South American Wine | Discover The Americas

Harry Lambourne
7th December 2023

South American wine is rich and varied. It goes well beyond Malbec from Argentina and we’re here to show you the ropes of this mammoth wine-producing area.

We will take you through the biggest hitters, such as Argentina and Chile, but we will also take some time to hopefully introduce you to some new wine-making nations and along with some new wines to try! It is a huge area and has so much to offer.

So, without further ado, let’s dive into the exciting world of South American wine. You won’t look back!

South American Wine – Argentina

Argentina is the most well-known of the South American wine producing nations. This is largely for the rivers of Malbec that the world guzzles down. Yet, it is not a one-note wine-making nation and viticulture dates back to the 16th century when Spanish missionaries and conquistadors brought cuttings across from Spain.

Over time things progressed as winemakers noted the potential in the coastal portions of the country, as well as the foothills of the Andes Mountains. These allowed for long hours of sunlight and slow ripening. These two natural factors were instrumental in the production of deeply flavourful South American wines.

Vineyard in Mendoza, Argentina | Argentinian Wine
Mendoza, Argentina

While the location was excellent, there were other factors which caused production to stall. Political and economic instability was perhaps the main factor, but also Argentina didn’t put too much stock in the export market. It wasn’t until Chilean wine began to boom, that Argentina realised they were sitting on a goldmine.

Argentinian wine modernised. New french oak barrels, stainless steel temperature controlled vessels, new forms of trellising and farming techniques all found traction. Suddenly, the export market boomed.

We’ve mentioned Malbec and that’s with good reason. It’s the star of the show. These small and dark grapes originated in Cahors in France, (where it is known as Côt). Compared to the French style, Argentinian Malbec is fresher and more acidic due to it being grown at altitude. Yet, it has the deeply concentrated black fruit flavours and a texture of velvet. This is produced up and down Argentina. Every region will have their own style, but Mendoza is the most well-known.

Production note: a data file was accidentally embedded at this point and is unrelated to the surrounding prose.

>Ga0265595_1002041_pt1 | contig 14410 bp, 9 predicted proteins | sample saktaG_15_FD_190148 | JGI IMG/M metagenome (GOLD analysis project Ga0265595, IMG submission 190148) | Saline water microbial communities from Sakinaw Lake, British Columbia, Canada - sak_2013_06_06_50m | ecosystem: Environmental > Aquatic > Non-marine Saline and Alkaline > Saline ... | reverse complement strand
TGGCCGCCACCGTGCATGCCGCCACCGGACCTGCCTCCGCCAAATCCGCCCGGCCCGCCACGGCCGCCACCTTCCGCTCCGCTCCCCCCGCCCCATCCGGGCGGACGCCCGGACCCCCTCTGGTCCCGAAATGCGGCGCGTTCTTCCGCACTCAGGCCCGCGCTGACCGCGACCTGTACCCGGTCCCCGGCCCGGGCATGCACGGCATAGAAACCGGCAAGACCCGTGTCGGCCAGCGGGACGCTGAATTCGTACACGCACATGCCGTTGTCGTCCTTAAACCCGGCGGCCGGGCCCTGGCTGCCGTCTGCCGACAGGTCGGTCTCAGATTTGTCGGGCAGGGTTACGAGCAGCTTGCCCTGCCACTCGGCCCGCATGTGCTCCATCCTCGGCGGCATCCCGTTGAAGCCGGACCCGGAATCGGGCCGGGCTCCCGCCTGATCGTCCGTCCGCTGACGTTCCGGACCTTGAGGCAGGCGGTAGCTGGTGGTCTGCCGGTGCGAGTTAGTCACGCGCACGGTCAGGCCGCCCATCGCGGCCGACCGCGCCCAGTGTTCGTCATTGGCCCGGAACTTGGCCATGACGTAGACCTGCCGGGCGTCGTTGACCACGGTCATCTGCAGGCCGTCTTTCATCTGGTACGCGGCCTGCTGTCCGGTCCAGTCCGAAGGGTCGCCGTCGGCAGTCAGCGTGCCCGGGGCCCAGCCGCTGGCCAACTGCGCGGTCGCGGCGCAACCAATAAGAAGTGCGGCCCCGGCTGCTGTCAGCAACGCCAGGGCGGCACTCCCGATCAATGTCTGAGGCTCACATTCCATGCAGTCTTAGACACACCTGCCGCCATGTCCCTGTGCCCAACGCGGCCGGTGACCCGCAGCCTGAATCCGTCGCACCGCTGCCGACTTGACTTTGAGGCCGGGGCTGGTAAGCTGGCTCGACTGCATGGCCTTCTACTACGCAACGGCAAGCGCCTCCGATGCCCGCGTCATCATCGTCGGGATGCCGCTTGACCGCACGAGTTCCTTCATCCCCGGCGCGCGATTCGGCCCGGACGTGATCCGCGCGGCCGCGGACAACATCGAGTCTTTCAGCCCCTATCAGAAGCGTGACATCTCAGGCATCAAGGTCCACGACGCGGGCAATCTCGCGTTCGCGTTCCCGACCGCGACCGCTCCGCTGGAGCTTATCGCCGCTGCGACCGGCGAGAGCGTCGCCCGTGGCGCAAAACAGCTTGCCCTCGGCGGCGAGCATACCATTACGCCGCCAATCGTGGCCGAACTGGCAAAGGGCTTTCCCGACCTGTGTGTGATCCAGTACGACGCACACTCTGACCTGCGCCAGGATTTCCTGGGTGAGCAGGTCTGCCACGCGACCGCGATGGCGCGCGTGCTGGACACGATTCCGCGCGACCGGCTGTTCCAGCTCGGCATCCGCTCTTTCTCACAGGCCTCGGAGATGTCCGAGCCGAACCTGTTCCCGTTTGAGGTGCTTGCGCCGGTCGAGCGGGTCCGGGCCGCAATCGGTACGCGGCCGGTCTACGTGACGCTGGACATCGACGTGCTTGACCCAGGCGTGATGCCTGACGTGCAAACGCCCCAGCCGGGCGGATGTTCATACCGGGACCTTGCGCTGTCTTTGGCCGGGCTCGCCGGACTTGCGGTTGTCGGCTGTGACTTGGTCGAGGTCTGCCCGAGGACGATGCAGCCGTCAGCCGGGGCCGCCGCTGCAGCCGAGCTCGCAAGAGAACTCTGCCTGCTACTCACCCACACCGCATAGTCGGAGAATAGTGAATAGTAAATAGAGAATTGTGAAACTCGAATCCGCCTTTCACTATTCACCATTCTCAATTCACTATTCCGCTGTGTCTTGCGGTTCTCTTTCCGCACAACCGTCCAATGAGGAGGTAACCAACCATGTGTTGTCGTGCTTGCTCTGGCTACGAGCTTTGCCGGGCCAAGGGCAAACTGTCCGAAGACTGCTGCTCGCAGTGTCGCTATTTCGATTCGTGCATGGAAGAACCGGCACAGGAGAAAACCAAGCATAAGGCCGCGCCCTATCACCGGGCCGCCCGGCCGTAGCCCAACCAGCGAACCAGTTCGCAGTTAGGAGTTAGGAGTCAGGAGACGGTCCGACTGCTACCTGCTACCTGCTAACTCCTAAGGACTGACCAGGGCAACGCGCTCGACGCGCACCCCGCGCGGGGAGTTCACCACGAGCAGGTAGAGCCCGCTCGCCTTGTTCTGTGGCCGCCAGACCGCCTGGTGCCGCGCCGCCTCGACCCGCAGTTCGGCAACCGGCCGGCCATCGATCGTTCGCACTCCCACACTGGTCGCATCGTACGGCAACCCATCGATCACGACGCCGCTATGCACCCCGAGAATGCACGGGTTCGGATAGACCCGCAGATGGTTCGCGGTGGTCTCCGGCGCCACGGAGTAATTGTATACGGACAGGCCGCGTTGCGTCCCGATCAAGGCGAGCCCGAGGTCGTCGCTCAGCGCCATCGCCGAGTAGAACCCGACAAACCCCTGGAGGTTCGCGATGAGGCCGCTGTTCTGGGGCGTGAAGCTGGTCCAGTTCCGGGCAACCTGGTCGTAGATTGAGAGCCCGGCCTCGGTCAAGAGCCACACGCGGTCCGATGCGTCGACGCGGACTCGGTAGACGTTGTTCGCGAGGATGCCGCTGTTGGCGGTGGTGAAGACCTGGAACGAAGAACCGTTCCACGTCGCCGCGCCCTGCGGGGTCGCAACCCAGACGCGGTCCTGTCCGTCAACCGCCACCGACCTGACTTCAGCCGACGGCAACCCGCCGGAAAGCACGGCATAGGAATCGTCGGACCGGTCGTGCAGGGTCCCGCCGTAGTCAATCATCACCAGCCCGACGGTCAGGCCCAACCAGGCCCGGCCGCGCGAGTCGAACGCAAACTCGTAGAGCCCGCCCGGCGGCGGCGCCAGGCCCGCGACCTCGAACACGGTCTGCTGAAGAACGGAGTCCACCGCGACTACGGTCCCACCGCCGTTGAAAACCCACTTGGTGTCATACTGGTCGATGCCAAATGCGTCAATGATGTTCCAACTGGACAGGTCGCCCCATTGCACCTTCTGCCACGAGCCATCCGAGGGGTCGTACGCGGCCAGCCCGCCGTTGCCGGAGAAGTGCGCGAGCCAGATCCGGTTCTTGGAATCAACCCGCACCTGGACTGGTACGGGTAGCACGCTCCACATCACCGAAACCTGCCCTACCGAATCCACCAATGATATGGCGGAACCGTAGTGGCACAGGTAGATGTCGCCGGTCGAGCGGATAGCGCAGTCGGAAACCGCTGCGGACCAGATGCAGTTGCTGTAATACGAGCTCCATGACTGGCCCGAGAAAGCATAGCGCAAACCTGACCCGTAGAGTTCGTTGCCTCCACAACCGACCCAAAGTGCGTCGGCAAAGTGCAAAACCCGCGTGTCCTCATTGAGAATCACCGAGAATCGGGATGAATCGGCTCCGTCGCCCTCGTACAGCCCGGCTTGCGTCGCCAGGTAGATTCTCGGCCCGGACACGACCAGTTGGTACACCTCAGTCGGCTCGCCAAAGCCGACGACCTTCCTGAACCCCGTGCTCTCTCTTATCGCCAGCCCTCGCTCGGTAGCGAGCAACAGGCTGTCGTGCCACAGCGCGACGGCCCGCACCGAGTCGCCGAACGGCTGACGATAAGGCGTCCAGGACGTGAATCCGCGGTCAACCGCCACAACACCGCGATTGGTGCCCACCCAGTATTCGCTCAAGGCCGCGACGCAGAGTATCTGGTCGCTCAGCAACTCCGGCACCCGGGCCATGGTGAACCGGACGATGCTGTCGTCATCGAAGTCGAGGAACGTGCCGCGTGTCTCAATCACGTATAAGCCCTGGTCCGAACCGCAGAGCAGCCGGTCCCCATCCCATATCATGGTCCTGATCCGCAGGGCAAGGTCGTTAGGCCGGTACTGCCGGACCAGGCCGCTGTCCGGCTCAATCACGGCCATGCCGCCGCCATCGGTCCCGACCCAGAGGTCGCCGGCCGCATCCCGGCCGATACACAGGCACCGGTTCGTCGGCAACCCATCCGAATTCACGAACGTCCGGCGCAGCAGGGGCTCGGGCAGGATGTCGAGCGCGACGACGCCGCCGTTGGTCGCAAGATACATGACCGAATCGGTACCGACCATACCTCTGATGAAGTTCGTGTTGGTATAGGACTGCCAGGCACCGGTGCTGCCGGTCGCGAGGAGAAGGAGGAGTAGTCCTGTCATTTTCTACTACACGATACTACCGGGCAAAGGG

Another key red wine grape is Bonarda. These are bold and often age-worthy due to strong tannins. You’ll pick up flavours of plum, cherry, fig and touches of baking spice, cinnamon and cardamom.

In terms of white wine Torrontés is a speciality. Few wines match this grapes floral quality and it is deeply aromatic with delightful citrus and stone fruit flavours. Cafayate is home to some of the world’s highest vineyards in the world and the altitude helps to lock in that freshness. It is a source of wonderful Torrontés.

Cafayate Vineyards - Natural Factors in the Vineyard | South American Wine
Cafayate Vineyards

You’re never too far away from Chardonnay either. This is true in Argentina. Many seek to emulate a Californian style of Chardonnay, but you can also expect to find lean and acidic wines to match those of Chablis in Burgundy.